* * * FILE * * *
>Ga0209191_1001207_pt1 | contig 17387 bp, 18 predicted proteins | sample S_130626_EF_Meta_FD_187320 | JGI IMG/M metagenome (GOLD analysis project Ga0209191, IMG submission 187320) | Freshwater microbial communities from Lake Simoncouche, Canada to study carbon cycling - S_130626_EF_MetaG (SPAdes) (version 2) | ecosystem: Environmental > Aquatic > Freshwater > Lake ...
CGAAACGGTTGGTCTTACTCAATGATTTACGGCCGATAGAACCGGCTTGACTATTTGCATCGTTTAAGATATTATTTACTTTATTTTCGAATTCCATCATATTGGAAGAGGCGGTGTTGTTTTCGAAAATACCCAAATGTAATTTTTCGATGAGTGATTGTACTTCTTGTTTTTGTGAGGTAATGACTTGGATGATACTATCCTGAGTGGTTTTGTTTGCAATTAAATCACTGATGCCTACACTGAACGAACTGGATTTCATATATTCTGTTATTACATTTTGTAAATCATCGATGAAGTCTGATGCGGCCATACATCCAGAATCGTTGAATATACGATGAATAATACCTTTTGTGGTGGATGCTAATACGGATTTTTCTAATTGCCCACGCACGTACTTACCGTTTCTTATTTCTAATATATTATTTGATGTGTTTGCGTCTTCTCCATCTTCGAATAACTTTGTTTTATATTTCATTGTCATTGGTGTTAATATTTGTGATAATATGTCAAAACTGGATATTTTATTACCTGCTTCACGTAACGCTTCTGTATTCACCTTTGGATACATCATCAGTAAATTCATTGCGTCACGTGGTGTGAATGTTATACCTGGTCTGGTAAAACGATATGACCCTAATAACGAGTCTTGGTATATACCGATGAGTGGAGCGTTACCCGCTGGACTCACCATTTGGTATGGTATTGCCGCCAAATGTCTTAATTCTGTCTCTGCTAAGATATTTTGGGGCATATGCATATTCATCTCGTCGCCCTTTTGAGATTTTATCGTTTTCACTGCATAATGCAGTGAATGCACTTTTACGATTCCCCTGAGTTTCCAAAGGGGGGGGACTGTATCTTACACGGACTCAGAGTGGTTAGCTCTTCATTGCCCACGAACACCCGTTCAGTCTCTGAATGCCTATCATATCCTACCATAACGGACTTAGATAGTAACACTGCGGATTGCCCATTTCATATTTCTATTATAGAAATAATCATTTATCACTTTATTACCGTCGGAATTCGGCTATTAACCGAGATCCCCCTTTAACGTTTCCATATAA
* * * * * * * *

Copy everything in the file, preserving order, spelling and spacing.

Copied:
>Ga0209191_1001207_pt1 | contig 17387 bp, 18 predicted proteins | sample S_130626_EF_Meta_FD_187320 | JGI IMG/M metagenome (GOLD analysis project Ga0209191, IMG submission 187320) | Freshwater microbial communities from Lake Simoncouche, Canada to study carbon cycling - S_130626_EF_MetaG (SPAdes) (version 2) | ecosystem: Environmental > Aquatic > Freshwater > Lake ...
CGAAACGGTTGGTCTTACTCAATGATTTACGGCCGATAGAACCGGCTTGACTATTTGCATCGTTTAAGATATTATTTACTTTATTTTCGAATTCCATCATATTGGAAGAGGCGGTGTTGTTTTCGAAAATACCCAAATGTAATTTTTCGATGAGTGATTGTACTTCTTGTTTTTGTGAGGTAATGACTTGGATGATACTATCCTGAGTGGTTTTGTTTGCAATTAAATCACTGATGCCTACACTGAACGAACTGGATTTCATATATTCTGTTATTACATTTTGTAAATCATCGATGAAGTCTGATGCGGCCATACATCCAGAATCGTTGAATATACGATGAATAATACCTTTTGTGGTGGATGCTAATACGGATTTTTCTAATTGCCCACGCACGTACTTACCGTTTCTTATTTCTAATATATTATTTGATGTGTTTGCGTCTTCTCCATCTTCGAATAACTTTGTTTTATATTTCATTGTCATTGGTGTTAATATTTGTGATAATATGTCAAAACTGGATATTTTATTACCTGCTTCACGTAACGCTTCTGTATTCACCTTTGGATACATCATCAGTAAATTCATTGCGTCACGTGGTGTGAATGTTATACCTGGTCTGGTAAAACGATATGACCCTAATAACGAGTCTTGGTATATACCGATGAGTGGAGCGTTACCCGCTGGACTCACCATTTGGTATGGTATTGCCGCCAAATGTCTTAATTCTGTCTCTGCTAAGATATTTTGGGGCATATGCATATTCATCTCGTCGCCCTTTTGAGATTTTATCGTTTTCACTGCATAATGCAGTGAATGCACTTTTACGATTCCCCTGAGTTTCCAAAGGGGGGGGACTGTATCTTACACGGACTCAGAGTGGTTAGCTCTTCATTGCCCACGAACACCCGTTCAGTCTCTGAATGCCTATCATATCCTACCATAACGGACTTAGATAGTAACACTGCGGATTGCCCATTTCATATTTCTATTATAGAAATAATCATTTATCACTTTATTACCGTCGGAATTCGGCTATTAACCGAGATCCCCCTTTAACGTTTCCATATAA